Non-adapted microorganisms thriving in hydrogen hints at possibility of life under hostile conditions
Use the starter slide with your class to show students the context of atmospheric chemistry.
Use the starter slide with your class: rsc.li/2Ym9ISI
For the first time, yeast and Escherichia coli have been shown to not only survive but thrive in a 100% hydrogen atmosphere. The findings suggest that life could exist even on exoplanets with a hydrogen-rich atmosphere.
Neither E coli nor yeast are adapted to living under hydrogen, although both can grow in anaerobic conditions. Researchers have now grown the two microorganisms in solutions saturated with hydrogen inside bottles also filled with the gas. Both species survived and even reproduced, albeit more slowly.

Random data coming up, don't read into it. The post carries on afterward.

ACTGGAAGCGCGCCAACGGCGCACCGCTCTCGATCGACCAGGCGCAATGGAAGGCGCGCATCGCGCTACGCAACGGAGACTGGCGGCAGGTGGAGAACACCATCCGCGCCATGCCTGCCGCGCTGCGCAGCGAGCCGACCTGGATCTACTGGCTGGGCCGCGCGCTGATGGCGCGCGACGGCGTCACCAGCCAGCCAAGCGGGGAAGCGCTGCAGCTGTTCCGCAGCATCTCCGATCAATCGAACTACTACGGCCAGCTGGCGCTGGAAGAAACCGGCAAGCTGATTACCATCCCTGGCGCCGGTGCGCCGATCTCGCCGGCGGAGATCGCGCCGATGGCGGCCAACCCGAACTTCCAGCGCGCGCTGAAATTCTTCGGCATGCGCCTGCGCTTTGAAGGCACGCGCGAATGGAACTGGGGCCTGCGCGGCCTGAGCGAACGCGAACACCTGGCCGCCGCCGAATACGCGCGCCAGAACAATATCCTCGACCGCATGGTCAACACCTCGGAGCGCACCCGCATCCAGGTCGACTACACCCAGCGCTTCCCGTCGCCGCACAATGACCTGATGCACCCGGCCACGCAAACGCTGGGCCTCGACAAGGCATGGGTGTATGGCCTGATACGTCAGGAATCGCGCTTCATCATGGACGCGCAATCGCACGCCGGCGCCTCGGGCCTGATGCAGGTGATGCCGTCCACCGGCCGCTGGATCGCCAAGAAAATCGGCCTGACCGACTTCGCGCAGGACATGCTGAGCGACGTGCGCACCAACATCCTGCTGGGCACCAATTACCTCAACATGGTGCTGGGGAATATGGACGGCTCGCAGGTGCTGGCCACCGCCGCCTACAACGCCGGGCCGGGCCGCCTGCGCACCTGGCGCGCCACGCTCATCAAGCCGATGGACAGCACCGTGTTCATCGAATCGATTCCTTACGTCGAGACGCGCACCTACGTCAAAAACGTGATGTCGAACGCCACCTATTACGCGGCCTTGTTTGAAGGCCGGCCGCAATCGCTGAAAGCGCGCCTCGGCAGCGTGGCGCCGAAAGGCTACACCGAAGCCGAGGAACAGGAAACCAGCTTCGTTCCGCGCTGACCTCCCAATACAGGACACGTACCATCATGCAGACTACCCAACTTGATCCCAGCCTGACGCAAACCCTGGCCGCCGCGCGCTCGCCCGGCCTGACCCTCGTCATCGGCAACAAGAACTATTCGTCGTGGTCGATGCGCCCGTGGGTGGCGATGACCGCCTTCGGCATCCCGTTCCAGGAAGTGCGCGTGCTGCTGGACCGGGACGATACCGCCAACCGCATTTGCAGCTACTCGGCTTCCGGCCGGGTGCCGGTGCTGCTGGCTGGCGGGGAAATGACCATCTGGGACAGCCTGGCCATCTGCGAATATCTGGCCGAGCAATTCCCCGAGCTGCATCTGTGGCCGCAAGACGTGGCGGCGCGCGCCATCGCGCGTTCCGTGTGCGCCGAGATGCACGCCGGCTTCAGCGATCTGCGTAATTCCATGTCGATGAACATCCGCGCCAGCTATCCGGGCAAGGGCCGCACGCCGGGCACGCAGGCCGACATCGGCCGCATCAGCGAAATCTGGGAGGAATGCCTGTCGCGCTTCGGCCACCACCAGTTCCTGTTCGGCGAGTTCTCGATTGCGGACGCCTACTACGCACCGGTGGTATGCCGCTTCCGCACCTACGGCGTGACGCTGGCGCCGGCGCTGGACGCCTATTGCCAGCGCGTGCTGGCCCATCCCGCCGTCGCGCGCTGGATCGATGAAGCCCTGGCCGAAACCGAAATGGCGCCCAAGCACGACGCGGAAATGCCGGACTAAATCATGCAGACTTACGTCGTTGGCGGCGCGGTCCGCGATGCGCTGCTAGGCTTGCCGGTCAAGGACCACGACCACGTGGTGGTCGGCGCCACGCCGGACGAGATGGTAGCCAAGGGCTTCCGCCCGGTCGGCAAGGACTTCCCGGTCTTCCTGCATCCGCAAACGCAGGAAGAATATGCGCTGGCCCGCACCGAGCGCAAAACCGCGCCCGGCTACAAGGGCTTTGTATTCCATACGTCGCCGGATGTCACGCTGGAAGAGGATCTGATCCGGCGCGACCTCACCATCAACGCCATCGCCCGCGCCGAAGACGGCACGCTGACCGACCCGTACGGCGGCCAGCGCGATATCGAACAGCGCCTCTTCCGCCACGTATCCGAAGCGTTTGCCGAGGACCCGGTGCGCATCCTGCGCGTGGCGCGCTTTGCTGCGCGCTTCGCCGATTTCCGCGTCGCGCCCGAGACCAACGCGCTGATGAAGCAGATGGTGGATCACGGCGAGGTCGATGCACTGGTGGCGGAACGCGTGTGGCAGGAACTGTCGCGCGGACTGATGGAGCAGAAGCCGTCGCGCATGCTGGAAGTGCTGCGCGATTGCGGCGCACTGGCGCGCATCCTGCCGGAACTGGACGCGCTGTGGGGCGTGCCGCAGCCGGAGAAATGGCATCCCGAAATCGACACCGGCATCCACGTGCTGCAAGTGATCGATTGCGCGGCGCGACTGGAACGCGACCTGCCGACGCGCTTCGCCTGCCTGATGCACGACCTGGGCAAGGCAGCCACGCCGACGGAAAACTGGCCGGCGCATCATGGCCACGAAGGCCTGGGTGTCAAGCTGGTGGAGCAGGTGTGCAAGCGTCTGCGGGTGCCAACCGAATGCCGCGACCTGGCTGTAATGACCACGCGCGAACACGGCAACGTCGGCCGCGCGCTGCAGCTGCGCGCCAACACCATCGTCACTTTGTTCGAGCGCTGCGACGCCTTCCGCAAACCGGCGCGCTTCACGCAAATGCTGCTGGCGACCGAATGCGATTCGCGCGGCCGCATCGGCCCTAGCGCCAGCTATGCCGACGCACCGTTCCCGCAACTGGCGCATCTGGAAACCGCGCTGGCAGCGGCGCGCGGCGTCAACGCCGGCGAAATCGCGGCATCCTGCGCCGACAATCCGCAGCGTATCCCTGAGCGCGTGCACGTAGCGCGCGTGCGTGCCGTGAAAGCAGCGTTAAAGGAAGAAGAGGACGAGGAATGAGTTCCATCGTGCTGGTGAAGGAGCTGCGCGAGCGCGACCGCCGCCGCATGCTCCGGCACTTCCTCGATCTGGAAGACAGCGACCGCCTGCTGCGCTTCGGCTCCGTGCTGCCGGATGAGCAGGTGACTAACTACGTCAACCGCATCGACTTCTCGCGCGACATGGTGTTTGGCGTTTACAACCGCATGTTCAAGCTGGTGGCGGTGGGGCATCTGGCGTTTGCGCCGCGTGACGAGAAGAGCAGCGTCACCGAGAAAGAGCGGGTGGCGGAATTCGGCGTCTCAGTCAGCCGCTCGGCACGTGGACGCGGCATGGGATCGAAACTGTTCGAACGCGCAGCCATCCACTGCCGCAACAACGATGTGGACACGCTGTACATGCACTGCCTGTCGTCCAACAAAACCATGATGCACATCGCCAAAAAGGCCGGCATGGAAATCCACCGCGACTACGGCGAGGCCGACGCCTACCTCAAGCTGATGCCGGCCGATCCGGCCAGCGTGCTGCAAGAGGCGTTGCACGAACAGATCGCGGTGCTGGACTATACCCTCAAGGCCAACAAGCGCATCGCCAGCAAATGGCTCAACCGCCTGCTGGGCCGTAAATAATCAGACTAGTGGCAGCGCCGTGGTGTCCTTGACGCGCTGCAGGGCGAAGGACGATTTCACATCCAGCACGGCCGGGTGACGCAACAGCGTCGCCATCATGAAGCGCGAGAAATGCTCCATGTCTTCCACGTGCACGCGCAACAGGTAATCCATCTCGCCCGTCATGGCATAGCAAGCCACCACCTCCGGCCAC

E coli grew half as fast in hydrogen as in air, but faster than in a nitrogen/carbon dioxide atmosphere. This is because carbon dioxide acidifies the growth medium. Yeast cells were affected more severely, growing two and a half times faster in air than under hydrogen or nitrogen/carbon dioxide. Without oxygen, yeast can’t synthesise certain chemicals such as haem and sterols, and rely on external sources of these compounds.
Use the starter slide with your class to help them explore the connection between the atmosphere of planets and the life on them.
Read the full story in Chemistry World.
Starter slide Yeast surviving in hydrogenPowerPoint, Size 0.2 mb
Starter slide Yeast surviving in hydrogenPDF, Size 0.11 mb
No comments yet